Auburn Astronomical Society E-Newsletter
In this Issue
We’ll hold our regular monthly meeting on Friday January 10, in room 215 of Davis Hall, the Aerospace Engineering Building, on the main campus of Auburn University. Among the items to be discussed, will be the proposed 2014 meeting / star gaze calendar. See the December 2013 Astrofiles for the reasons for the proposed changes.
Our next star party will be on the Saturday January 4 — the week before our delayed January meeting. (Also see John Tatarchuk's announcement below.)
January star party (& Earth at perihelion)
If you haven’t already taken care of this, AAS memberships ($20.00/$10.00 for full-time students) are due in January. Make checks payable to “Auburn Astronomical Society”. Families are covered with a single membership. If you’re unable to attend our January meeting, mail your dues to:
Auburn Astronomical SocietySpecial thanks to those members who do not attend on a regular basis but still want to help us out by paying AAS their membership dues.
Congratulations to AAS member, Bill Eisele for being awarded yet another telescope to his collection at this past summer’s Astronomical League Convention in Atlanta. See the complete article beginning on page 12 of the December 2013 issue of the Reflector.
We had a note from potential new member, John Goss, who wrote to express interest in our group. We look forward to meeting John soon.
Conecuh National Forest on Friday: Assuming the forecast holds for Friday night [January, 3], I'm planning on going observing at the Conecuh National Forest on FRIDAY evening. Right now, the forecast for Saturday night is still looking pretty bad for astronomy. It would be at the same spot, the dirt field at 31 06' 40"N 086 42' 26"W. Like I said, the weeds/trees grew up a bit, but still has plenty of room for lots of scopes, and pretty good horizons... just so long as you bring a tarp to set the scope on.
Anyway, I'm only reasonably confident I will go observing, as the forecast has to be pretty much 0% chance of cirrus, and Friday is still too far away to know if that will really happen or not.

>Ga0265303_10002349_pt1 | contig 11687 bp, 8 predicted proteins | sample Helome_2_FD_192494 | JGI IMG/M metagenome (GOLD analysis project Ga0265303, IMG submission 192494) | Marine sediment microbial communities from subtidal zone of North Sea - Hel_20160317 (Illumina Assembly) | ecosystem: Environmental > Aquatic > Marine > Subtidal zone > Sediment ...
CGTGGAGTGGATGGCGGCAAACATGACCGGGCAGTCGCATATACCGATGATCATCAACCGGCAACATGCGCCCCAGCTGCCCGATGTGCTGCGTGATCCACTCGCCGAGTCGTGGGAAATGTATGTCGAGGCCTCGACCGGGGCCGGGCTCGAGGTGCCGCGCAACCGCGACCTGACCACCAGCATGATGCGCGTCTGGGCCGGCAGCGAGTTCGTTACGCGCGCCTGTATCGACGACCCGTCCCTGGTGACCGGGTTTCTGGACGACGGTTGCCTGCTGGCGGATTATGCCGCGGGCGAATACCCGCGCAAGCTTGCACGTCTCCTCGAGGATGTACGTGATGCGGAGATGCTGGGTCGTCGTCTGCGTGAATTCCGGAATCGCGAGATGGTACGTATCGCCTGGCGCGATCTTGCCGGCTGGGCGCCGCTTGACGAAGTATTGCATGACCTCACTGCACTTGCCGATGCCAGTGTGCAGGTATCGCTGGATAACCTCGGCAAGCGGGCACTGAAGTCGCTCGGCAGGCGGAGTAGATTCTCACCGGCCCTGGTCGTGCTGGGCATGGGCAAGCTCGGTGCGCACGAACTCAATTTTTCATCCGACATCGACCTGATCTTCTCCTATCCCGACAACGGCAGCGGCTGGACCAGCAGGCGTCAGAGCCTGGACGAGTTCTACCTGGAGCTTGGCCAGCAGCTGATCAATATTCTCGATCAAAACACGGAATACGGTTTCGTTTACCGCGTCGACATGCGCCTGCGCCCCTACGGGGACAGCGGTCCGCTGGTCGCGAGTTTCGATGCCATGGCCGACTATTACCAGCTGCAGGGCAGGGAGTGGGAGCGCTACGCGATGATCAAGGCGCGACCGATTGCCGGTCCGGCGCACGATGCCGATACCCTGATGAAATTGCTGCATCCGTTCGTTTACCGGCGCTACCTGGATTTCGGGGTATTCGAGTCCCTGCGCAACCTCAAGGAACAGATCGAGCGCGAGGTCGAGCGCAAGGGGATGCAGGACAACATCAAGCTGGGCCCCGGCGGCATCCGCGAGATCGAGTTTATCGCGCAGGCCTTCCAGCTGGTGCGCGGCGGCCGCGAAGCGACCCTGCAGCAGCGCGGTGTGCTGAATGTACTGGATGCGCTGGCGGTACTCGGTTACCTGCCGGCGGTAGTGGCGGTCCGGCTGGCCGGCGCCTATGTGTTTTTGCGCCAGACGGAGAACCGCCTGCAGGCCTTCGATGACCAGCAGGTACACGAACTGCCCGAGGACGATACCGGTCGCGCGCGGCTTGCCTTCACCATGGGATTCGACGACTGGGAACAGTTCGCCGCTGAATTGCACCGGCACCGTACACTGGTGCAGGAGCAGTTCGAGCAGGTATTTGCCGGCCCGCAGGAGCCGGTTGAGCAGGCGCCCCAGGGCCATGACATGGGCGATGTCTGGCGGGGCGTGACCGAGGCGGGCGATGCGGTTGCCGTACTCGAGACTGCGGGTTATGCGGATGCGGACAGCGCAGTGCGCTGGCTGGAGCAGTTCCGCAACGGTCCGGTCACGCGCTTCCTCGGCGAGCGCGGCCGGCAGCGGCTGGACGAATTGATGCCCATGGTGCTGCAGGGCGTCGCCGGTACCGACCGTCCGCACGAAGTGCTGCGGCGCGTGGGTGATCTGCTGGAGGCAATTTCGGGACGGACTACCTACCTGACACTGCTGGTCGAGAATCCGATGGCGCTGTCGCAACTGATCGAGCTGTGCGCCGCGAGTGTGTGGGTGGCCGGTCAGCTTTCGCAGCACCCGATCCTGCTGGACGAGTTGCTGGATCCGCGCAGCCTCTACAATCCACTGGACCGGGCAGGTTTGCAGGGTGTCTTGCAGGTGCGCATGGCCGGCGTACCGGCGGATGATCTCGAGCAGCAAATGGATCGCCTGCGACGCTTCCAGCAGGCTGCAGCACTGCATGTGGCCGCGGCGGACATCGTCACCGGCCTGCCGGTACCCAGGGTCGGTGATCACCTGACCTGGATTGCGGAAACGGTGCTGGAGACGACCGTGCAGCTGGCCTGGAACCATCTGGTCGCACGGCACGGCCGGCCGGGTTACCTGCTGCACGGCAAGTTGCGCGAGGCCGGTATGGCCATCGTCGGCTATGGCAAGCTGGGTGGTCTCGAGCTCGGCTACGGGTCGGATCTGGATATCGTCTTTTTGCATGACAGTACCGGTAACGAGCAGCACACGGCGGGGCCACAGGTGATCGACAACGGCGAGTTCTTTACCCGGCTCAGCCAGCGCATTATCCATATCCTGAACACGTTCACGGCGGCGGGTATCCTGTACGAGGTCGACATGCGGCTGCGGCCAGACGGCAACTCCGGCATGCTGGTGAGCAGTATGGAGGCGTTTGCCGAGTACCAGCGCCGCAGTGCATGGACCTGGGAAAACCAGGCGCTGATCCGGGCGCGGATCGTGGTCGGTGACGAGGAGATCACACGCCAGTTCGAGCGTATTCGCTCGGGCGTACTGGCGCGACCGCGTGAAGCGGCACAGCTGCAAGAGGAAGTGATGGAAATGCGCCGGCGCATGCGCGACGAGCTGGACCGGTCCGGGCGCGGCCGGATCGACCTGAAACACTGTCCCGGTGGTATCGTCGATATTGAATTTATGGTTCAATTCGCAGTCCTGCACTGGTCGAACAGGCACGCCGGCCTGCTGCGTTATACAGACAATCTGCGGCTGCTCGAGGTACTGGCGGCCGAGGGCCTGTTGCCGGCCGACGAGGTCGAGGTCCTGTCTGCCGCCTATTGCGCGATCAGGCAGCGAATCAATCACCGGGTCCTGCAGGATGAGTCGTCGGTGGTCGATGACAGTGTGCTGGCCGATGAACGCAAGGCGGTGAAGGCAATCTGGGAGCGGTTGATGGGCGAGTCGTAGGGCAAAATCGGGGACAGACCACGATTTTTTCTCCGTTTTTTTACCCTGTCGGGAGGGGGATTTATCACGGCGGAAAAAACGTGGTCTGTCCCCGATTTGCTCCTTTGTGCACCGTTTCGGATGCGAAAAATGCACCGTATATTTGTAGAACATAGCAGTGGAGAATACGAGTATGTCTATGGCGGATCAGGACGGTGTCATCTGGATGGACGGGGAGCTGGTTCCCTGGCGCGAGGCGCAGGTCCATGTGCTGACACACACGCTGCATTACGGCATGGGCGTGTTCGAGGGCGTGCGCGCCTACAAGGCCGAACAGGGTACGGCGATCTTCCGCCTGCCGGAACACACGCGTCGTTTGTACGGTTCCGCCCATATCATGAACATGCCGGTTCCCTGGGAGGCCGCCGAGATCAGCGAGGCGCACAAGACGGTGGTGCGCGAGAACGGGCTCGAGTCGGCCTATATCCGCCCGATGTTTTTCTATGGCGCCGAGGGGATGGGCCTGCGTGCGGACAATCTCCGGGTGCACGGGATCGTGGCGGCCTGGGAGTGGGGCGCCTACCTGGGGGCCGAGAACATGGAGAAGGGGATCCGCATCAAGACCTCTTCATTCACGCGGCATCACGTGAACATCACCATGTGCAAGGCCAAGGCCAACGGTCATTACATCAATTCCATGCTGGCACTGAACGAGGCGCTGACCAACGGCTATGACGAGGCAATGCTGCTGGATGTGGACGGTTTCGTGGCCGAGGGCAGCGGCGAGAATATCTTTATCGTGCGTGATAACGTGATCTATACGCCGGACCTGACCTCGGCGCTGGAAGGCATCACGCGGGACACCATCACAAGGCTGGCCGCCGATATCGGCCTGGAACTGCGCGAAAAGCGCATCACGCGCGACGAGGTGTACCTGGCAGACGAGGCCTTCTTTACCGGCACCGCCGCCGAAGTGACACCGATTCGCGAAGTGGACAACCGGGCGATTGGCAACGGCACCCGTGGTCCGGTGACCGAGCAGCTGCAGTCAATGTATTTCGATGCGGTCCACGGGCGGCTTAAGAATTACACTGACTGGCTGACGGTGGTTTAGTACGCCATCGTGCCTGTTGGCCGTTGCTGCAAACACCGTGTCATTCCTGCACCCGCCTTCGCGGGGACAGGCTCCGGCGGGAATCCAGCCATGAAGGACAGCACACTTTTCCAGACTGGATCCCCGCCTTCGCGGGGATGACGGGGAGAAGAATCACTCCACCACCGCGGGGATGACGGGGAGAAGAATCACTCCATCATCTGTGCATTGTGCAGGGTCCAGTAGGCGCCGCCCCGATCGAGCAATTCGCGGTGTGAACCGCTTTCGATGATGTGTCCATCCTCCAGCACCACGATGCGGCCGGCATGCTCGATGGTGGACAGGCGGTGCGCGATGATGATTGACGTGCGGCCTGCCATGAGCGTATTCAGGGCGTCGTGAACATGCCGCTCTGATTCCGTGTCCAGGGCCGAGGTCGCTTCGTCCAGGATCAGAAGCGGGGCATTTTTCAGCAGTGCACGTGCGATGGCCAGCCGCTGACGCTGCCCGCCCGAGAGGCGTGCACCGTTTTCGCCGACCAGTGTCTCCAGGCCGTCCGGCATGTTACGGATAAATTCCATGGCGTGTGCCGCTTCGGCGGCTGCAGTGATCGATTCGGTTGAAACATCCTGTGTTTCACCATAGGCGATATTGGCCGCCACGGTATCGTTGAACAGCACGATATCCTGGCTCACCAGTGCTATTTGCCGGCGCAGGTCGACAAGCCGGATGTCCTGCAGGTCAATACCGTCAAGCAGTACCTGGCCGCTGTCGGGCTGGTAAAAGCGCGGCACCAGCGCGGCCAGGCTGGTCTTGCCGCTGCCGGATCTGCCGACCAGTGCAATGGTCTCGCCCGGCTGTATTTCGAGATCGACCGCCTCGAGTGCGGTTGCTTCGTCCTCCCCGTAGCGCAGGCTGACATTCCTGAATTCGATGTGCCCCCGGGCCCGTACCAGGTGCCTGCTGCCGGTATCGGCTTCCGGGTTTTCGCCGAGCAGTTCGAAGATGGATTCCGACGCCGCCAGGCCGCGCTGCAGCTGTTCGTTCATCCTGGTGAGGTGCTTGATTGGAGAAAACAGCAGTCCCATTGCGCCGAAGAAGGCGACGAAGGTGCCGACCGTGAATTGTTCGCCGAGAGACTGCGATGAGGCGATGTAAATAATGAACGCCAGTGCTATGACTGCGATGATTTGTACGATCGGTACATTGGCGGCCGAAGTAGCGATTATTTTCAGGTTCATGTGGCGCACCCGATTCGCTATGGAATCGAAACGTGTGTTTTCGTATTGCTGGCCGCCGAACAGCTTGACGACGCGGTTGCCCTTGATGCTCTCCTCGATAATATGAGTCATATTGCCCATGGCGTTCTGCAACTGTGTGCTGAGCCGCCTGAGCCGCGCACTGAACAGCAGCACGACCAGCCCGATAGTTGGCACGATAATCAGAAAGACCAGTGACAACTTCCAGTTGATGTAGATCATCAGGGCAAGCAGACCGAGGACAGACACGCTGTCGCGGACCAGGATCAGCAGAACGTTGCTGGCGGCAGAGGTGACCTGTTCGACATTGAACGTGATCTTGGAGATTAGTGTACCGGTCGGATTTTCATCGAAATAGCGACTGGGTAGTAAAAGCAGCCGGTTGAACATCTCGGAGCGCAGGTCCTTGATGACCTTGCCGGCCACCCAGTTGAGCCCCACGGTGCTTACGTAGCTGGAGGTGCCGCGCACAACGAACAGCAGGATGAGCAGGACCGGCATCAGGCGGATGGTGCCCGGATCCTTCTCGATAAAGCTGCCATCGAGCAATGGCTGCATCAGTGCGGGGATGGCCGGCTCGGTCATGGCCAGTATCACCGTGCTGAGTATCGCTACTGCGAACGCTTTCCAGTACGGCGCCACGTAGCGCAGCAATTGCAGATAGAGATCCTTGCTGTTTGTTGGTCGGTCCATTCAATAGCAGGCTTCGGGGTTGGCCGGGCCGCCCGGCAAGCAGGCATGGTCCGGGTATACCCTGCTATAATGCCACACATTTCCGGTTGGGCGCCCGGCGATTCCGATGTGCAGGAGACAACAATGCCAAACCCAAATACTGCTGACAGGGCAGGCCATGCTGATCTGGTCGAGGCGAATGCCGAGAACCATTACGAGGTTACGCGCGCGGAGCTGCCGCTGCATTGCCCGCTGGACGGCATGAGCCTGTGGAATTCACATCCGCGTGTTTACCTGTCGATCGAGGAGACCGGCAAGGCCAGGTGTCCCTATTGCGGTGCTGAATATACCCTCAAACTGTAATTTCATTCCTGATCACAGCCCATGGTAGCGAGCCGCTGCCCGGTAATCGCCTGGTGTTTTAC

Let John know
if you’re interested in going at: <email@example.com>
Jennifer Lolley has asked that we postpone her Forest Preserve group’s stargaze at Kiesel Park until February. We’ll plan on February 1, and February 8, as a cloud date.
Air Force Base Elementary and Middle School: A date in April
you be determined.
From Larry Owsley: 11 Science Facts That Seem More Like Science Fiction - http://huff.to/1eCZdeZ
Dark Matter May Have Already Been Found - http://huff.to/1fgMG12
Can Human Civilization Survive Forever? - http://huff.to/1fRACUz
Icy Alien Dust Links Ancient Famine To Celebrated Comet - http://huff.to/1cTI4On
China joined the United States and Russia in successfully landing a spacecraft on the Moon. http://www.theverge.com/2013/12/14/5210042/china-successfully-lands-spacecraft-on-moon
First Alien Moon May Have Been Spotted - http://huff.to/1d3nECH
Light pollution article from National Geographic . http://ngm.nationalgeographic.com/2008/11/light-pollution/klinkenborg-text
Alien World May Lurk Closer Than Expected - http://huff.to/1dcQ9xO
From Laura K. Lincoln: NASA's Space Place is pleased to announce a new way to learn about science Space Place in a Snap! These brief, narrated stories are engaging and entertaining, and they come with a downloadable poster, too. Check it out: http://spaceplace.nasa.gov/solar-system-formation.
From John Wingard: Some may be interested in a series of video lectures online by Walter Lewin, professor emeritus of physics at MIT. They cover a variety of topics closely related to astronomy and are very informative. He also has a book out called "For The Love of Physics" which is very good. You can find the video lectures at http://web.mit.edu/physics/people/faculty/lewin_walter.html
"The Sun's Magnetic Field is about to Flip". http://www.nasa.gov/content/goddard/the-suns-magnetic-field-is-about-to-flip/
Rod Mollise's “Used CAT (Schmidt Cassegrain/Maksutov Cassegrain Telescope) Buyer's Guide” 10th Edition is online (as a .pdf) http://skywatch.brainiac.com/used/index.htm
Apollo 8 photo recreated: http://www.nbcnews.com/science/nasa-re-creates-iconic-apollo-8-earthrise-45-years-later-2D11783463
Light pollution video on CBS (following some old news in the first 30 seconds). http://www.cbsnews.com/videos/how-bad-is-light-pollution/
Most of T. W. Webb's deep-sky objects from the collection of Webb Society observing books. http://home.comcast.net/~lsmch/WebbObjects-Tour.HTM